Story by David Konow
Norm Harris has been in business selling rare and vintage guitars since 1967, before there was there was the term "vintage guitar," and he says he's never had a bad year. Even with the recent economic downturn, Norm's Rare Guitars, which has always been located in the San Fernando Valley, has been doing very well these days, and rare guitars have proven a good investment when times are good or bad.
Harris, who originally started out as a musician, turned his passion for guitars into a business when he was buying and selling instruments to feed his fetish. When he moved to Los Angeles from Miami, he found it a mecca for great instruments right as the vintage market was launching in the mid-'70s. Harris scoured the L.A. Times classifieds, and would trek to the downtown Greyhound station to get the first copy off the truck at 5 a.m. If Norm found something cool in the paper, he would call at 6 in the morning, apologize profusely for calling so early, and would often have the guitar by 7 a.m.
At the time, a lot of musicians were also selling guitars because they came out here to make it, and when their bands didn't take off, they had to sell their gear to move back home. And unlike today, music stores back wouldn't take used guitars back then, so they would often sell them to Norm. "I was buying old guitars practically for what new ones were selling for, and people thought I was crazy," Harris says. "I didn't think it would ever evolve into what it is today. They thought I was nuts and I'm glad they did."
Harris's first major client was George Harrison, back when Norm was still selling guitars out of his apartment in Sherman Oaks. Next was Robbie Roberston, who asked Harris, "Can I bring by a friend?" The following week, Robertson showed up with Bob Dylan, and Harris's celebrity clientele snowballed from there. "It showed me there was a market for high end guitars," Harris says.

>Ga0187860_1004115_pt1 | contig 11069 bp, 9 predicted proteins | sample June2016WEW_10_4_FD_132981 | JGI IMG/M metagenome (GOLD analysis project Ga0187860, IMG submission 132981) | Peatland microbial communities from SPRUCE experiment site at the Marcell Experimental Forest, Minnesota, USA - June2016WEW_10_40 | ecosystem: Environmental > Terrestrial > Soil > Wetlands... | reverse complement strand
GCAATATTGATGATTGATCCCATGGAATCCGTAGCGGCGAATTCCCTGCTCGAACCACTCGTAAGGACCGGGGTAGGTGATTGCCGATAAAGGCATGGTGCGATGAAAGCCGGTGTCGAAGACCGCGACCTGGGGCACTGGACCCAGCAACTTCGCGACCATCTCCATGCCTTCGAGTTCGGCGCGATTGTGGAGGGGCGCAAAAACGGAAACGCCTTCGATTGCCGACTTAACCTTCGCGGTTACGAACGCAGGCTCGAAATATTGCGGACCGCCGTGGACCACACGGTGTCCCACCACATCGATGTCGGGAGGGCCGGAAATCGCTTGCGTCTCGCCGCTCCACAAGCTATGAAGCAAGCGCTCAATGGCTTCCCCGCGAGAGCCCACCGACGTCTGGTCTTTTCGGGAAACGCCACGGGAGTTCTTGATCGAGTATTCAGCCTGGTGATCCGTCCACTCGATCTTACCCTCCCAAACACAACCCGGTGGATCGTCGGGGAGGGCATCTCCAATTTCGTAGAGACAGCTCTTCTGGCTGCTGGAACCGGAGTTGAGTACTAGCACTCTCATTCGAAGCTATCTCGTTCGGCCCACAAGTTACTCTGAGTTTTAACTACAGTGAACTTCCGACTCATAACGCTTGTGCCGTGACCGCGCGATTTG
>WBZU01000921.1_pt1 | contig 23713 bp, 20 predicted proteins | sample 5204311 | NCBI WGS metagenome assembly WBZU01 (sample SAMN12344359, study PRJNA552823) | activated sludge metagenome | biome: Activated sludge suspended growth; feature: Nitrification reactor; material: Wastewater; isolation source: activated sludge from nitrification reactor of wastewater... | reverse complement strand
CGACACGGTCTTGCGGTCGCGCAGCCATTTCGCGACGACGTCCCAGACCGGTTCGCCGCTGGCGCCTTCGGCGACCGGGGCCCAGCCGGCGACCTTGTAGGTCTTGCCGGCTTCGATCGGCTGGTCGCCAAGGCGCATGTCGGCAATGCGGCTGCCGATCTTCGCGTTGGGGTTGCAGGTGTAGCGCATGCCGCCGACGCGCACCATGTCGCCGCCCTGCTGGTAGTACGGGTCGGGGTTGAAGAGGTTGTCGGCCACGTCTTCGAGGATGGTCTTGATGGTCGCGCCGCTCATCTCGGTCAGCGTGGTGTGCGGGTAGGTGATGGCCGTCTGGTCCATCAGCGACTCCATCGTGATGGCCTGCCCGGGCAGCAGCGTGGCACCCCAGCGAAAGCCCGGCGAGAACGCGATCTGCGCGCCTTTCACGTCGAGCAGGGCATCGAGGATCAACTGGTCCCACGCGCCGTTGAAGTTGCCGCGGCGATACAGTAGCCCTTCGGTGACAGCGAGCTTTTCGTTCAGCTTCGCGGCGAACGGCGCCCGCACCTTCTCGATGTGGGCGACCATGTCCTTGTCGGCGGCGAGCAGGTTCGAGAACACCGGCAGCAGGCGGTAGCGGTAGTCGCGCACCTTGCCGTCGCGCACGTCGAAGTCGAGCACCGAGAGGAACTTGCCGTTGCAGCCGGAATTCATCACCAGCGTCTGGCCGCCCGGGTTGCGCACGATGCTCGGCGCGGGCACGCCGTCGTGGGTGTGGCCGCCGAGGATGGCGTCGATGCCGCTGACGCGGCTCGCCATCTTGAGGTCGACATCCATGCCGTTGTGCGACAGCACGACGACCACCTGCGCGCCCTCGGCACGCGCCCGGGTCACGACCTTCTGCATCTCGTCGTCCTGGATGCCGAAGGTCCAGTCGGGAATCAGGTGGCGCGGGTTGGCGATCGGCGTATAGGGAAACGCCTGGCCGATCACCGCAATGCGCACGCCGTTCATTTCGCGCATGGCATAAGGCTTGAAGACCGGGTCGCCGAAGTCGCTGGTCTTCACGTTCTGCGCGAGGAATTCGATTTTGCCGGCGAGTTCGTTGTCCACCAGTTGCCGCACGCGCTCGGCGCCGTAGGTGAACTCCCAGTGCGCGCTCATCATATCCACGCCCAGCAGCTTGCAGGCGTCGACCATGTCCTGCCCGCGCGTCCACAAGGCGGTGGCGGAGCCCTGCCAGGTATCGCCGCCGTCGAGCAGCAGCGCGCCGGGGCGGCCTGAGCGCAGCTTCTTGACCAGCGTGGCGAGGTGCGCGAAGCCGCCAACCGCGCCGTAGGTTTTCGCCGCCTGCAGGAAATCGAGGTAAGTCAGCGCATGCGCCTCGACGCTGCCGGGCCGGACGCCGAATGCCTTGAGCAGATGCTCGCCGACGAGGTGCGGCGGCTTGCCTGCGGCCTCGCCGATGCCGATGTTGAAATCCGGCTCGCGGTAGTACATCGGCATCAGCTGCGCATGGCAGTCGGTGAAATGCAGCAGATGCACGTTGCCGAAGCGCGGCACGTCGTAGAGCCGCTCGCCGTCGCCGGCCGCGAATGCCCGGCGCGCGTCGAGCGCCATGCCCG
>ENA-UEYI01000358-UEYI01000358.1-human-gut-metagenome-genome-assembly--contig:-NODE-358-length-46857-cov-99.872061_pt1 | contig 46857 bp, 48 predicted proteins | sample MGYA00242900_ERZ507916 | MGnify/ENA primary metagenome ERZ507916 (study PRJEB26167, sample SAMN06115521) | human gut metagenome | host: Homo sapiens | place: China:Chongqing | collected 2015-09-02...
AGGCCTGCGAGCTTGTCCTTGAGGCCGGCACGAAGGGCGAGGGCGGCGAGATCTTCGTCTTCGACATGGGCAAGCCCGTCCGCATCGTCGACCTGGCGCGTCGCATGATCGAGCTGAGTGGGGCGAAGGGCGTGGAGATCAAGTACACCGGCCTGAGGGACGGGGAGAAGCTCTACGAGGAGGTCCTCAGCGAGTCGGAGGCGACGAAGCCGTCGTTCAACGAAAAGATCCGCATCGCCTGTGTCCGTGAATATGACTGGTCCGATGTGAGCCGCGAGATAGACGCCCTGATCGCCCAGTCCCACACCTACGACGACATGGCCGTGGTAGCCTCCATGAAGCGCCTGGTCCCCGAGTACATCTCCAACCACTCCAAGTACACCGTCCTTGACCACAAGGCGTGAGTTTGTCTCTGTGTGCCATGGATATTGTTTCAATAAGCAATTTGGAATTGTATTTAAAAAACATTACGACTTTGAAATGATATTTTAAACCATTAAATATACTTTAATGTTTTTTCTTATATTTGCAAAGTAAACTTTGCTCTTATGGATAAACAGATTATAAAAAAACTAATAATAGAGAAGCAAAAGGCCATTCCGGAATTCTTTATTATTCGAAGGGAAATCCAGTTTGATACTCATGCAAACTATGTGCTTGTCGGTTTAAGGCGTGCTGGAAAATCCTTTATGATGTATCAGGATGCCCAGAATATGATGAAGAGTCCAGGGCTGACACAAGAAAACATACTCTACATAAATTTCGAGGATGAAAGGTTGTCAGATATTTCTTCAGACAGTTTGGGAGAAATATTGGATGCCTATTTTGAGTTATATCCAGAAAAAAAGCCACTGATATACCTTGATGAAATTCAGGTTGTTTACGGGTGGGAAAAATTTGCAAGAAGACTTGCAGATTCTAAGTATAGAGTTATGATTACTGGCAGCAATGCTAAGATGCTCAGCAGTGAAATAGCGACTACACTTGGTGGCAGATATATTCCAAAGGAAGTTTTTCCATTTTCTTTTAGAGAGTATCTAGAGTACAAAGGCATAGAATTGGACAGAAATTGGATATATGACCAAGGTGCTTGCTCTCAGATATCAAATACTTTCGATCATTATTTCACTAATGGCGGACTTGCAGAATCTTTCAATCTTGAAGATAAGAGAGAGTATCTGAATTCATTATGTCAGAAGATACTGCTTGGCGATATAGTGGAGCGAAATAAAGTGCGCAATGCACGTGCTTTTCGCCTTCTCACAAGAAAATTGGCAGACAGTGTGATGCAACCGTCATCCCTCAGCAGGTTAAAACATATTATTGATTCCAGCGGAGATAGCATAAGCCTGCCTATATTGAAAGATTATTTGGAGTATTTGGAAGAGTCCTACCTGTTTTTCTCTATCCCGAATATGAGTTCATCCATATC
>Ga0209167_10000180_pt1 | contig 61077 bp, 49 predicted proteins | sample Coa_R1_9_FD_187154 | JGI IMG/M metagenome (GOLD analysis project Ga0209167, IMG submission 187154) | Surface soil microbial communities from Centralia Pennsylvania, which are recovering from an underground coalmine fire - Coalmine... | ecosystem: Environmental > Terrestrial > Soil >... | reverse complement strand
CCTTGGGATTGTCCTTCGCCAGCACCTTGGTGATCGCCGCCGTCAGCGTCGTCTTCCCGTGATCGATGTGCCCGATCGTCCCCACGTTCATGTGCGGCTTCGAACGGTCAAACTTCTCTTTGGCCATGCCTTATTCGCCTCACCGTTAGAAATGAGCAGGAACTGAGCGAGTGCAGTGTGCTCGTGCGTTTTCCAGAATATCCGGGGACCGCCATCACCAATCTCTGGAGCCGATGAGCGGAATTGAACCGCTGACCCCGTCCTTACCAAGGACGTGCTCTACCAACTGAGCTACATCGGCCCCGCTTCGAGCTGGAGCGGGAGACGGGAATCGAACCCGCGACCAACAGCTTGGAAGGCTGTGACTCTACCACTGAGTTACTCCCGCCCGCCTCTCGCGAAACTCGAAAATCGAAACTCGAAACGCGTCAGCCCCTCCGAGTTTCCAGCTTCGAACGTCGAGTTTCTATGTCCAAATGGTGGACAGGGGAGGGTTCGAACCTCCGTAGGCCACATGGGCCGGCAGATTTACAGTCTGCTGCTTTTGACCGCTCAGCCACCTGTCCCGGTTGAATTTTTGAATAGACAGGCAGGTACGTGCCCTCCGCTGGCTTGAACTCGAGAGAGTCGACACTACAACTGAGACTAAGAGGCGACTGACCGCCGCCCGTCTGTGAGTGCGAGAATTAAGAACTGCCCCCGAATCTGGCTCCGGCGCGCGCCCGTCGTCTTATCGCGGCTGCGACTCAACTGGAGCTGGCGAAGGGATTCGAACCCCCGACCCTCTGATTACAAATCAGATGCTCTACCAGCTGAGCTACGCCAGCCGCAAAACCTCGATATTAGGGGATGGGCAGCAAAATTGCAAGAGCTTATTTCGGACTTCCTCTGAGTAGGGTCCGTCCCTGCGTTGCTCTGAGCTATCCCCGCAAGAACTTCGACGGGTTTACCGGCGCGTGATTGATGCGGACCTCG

Harris went from his apartment to opening Norm's Rare Guitars in 1975, and the store eventually went from 500 square feet to 6,000. As for why rare guitars have proven a good investment, Harris calls it "functional art," because unlike a painting, or stamp collecting, you can play your investment, and really physically enjoy it.
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The vintage market hasn't slowed down because those who love guitars are still buying gear. Harris adds that a lot of people don't know where to put their money right now, and guitars have proven a more stable investment than the stock market. (Harris tells me one person he knows has set up his collection as his 401K retirement plan.)
Yet you don't need to put hundreds of thousands of dollars down for a guitar (as for the holy grail of the realm, the '59 Les Paul) to make a good investment. Harris says there are still plenty of guitars that are undervalued, like the Fender Jaguar, which Kurt Cobain revived in the '90s, or a Fender Jazzmaster, that haven't been maxed out in the market yet, and could double their value ten years down the road.
As for Harris's longevity in the business, in this business your reputation is all you have, and there has to be a lot of trust, especially considering the often insane amounts of money that go around the world to buy great gear. "It's a small community, and if you're not upright and upstanding, word gets around," Harris says.
As for why Harris is still in the game after all this time, he says, "I don't have to do it at this point. It's all I know and what I love. It's still a big rush to me when I find something I've never seen before that blows my mind and keeps things exciting. It's like prospecting, you never know what might come up."